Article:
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Ikonika: Aerotropolis

Vangelis, Drexciya, Kuedo: throughout the history of electronic music, producers have used the genre to map out cities of the future, evoking neon highways and glittering chrome in striking works of retro-futurism. Given the ‘-polis’ suffix of her sophomore album’s title, it appears that Ikonika, aka Sara Abdel-Hamid, is the latest to evoke a new world of urban possibility (and we already know that she won’t be the last). Yet while these visions of the future are often threatening, whether through their icy grandeur or a genuine vein of menace, Ikonika’s airport-influenced Aerotropolis is positively inviting. For her first return to Hyperdub since 2010’s Contact, Love, Want, Have, Ikonika provides the forward-thinking imprint with one if its most summery, irresistibly bouncy albums to date.

Largely gone is the undertow of frustration, even anger, lurking beneath earlier Ikonika productions. Instead Ikonika toys with a sonic language of polished, technicolour sounds which elegantly toe the line between accessible pop sensibilities and toughened dancefloor beat patterns. This is gloriously exemplified on the album’s bombastic opening suite, particularly lead single Beach Mode (Keep It Simple), where Jessy Lanza’s hook-laden vocal melody is kept in check by a roiling analog synth workout. Mr Cake continues along in a similar vein, retro basslines and coruscating synthlines programmed with such finesse that the simplest of sounds can elicit a joyous, giddy response. The album’s opening salvo then hits its high point on the gamey Eternal Mode, where keening synths threaten to take off over propulsive, bodyjacking drum patterns.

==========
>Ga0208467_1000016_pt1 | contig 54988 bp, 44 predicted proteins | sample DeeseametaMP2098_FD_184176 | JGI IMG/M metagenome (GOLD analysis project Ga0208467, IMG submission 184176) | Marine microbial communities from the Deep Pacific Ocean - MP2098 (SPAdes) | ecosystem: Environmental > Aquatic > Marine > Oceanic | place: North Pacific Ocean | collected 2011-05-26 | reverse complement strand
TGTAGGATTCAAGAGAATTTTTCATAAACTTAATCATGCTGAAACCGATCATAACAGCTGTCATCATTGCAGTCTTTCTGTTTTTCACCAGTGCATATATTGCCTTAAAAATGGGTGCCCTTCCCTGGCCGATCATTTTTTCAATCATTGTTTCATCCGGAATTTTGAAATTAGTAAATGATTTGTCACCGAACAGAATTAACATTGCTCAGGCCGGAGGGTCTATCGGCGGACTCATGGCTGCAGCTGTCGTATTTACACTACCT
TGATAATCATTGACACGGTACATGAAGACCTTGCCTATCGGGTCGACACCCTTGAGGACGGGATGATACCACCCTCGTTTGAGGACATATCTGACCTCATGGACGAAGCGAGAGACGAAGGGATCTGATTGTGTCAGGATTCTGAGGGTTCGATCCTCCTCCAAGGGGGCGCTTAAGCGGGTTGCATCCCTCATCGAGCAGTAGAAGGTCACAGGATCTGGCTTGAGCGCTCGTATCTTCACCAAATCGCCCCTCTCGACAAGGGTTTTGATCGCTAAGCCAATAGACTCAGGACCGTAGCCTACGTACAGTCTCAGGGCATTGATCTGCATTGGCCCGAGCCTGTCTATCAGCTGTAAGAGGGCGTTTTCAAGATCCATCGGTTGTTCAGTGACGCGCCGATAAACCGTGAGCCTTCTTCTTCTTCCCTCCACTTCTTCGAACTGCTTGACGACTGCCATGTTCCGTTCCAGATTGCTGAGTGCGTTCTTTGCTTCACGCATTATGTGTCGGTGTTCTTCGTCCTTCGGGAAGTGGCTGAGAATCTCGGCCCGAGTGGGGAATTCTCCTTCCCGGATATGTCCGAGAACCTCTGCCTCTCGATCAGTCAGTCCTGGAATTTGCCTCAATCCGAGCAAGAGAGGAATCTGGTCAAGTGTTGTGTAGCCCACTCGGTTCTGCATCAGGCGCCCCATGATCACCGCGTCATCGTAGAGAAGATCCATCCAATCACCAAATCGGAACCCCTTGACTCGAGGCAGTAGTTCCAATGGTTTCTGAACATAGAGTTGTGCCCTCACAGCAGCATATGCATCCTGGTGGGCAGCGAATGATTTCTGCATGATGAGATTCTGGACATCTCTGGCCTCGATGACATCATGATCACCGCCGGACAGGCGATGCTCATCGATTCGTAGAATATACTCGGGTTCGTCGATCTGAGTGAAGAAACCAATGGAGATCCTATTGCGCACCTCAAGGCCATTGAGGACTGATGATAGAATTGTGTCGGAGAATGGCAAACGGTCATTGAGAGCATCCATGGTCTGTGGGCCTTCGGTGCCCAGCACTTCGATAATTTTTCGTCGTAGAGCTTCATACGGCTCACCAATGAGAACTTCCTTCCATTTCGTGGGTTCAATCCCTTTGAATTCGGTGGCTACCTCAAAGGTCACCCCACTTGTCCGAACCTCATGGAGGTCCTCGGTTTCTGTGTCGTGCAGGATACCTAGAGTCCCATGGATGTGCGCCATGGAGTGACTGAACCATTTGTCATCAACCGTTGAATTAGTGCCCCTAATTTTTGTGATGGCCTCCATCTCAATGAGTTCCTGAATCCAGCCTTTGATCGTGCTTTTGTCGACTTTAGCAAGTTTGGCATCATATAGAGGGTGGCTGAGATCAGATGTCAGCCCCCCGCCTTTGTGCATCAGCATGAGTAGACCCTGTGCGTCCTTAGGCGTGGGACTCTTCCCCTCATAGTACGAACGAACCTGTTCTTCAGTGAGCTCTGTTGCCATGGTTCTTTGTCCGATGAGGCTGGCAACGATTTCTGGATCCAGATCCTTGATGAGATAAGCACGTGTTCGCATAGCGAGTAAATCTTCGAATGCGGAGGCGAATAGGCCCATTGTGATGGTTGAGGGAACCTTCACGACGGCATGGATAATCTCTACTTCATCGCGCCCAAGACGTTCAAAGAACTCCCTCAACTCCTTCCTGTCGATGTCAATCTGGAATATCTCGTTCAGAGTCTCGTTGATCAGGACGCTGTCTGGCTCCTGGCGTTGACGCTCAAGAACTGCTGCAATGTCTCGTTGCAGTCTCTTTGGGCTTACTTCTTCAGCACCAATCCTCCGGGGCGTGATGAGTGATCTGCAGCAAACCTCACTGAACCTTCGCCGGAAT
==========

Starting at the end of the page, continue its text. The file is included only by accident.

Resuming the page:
While much of the album’s optimism is positively infectious, Aerotropolis wouldn’t feel real without a dark underside. The city’s more dangerous locales are mapped out over the album’s second half, beginning with the ominous ambient futurism of Completion V.3. Later grimey exercise Manchego is a club weapon waiting to happen, as a bristling percussive field persistently gives way to staccato bass hits, while the impressively grand Mega Church and Cryo chart epic nocturnal terrain.

On Aerotropolis, Ikonika nails a particular sound and sticks with it right up until the end. The consistency of her vision is not in question, but it is possible that by the album’s final third the listener may weary of the sound palette’s relative homogeneity. Any sense of fatigue would be a shame because Ikonika keeps the quality to a superb level right up until the end, including the disco-inflected bounce of mid-album highlight Let A Smile Be (Y)our Umbrella and the queasy rush of moody closer Zen Sizzle. Throughout the album, Ikonika does a remarkable job of marrying the accessible, even the catchy, with darker textures and percussion, keeping a steady stream of ideas and sounds flowing up until the last. It may all be cut from the same sonic cloth, but Aerotropolis is such an inviting world that you’ll want to explore it right up until the end.